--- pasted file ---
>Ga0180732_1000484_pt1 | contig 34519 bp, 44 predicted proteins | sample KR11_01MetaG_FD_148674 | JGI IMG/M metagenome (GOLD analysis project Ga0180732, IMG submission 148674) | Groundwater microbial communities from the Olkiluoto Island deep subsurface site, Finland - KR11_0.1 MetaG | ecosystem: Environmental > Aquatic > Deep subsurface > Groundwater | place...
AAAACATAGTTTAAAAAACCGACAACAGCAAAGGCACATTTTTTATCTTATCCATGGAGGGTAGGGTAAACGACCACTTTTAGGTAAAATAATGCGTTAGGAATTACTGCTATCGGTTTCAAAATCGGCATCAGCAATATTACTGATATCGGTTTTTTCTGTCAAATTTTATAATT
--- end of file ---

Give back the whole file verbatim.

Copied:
>Ga0180732_1000484_pt1 | contig 34519 bp, 44 predicted proteins | sample KR11_01MetaG_FD_148674 | JGI IMG/M metagenome (GOLD analysis project Ga0180732, IMG submission 148674) | Groundwater microbial communities from the Olkiluoto Island deep subsurface site, Finland - KR11_0.1 MetaG | ecosystem: Environmental > Aquatic > Deep subsurface > Groundwater | place...
AAAACATAGTTTAAAAAACCGACAACAGCAAAGGCACATTTTTTATCTTATCCATGGAGGGTAGGGTAAACGACCACTTTTAGGTAAAATAATGCGTTAGGAATTACTGCTATCGGTTTCAAAATCGGCATCAGCAATATTACTGATATCGGTTTTTTCTGTCAAATTTTATAATT